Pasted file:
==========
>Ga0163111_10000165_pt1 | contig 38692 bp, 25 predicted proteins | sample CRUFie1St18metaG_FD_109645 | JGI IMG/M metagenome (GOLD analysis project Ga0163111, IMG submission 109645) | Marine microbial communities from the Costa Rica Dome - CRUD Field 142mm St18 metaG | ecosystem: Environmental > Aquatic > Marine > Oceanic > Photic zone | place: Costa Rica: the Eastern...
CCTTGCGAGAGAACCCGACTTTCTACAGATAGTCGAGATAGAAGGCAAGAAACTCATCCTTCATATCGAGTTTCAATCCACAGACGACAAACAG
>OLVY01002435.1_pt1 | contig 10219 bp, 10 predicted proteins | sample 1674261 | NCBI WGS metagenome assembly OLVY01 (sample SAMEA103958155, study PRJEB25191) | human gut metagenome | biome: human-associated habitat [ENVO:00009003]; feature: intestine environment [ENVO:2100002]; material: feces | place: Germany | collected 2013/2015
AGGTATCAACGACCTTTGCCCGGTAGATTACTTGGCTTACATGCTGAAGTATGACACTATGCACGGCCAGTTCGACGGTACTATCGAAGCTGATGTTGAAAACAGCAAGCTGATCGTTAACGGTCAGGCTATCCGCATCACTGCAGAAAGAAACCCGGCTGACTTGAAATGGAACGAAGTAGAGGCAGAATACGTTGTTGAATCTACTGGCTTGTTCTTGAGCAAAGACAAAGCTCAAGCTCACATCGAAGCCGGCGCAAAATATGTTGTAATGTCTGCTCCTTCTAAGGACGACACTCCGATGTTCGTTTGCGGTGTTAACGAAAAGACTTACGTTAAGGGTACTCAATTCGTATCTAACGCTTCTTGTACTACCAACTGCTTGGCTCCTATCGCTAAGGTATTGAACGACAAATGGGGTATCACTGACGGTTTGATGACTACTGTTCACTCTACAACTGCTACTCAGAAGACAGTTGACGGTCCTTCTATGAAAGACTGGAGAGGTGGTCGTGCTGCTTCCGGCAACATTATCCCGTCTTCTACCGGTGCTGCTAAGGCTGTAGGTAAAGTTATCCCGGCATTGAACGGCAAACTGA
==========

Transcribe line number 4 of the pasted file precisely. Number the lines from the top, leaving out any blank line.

AGGTATCAACGACCTTTGCCCGGTAGATTACTTGGCTTACATGCTGAAGTATGACACTATGCACGGCCAGTTCGACGGTACTATCGAAGCTGATGTTGAAAACAGCAAGCTGATCGTTAACGGTCAGGCTATCCGCATCACTGCAGAAAGAAACCCGGCTGACTTGAAATGGAACGAAGTAGAGGCAGAATACGTTGTTGAATCTACTGGCTTGTTCTTGAGCAAAGACAAAGCTCAAGCTCACATCGAAGCCGGCGCAAAATATGTTGTAATGTCTGCTCCTTCTAAGGACGACACTCCGATGTTCGTTTGCGGTGTTAACGAAAAGACTTACGTTAAGGGTACTCAATTCGTATCTAACGCTTCTTGTACTACCAACTGCTTGGCTCCTATCGCTAAGGTATTGAACGACAAATGGGGTATCACTGACGGTTTGATGACTACTGTTCACTCTACAACTGCTACTCAGAAGACAGTTGACGGTCCTTCTATGAAAGACTGGAGAGGTGGTCGTGCTGCTTCCGGCAACATTATCCCGTCTTCTACCGGTGCTGCTAAGGCTGTAGGTAAAGTTATCCCGGCATTGAACGGCAAACTGA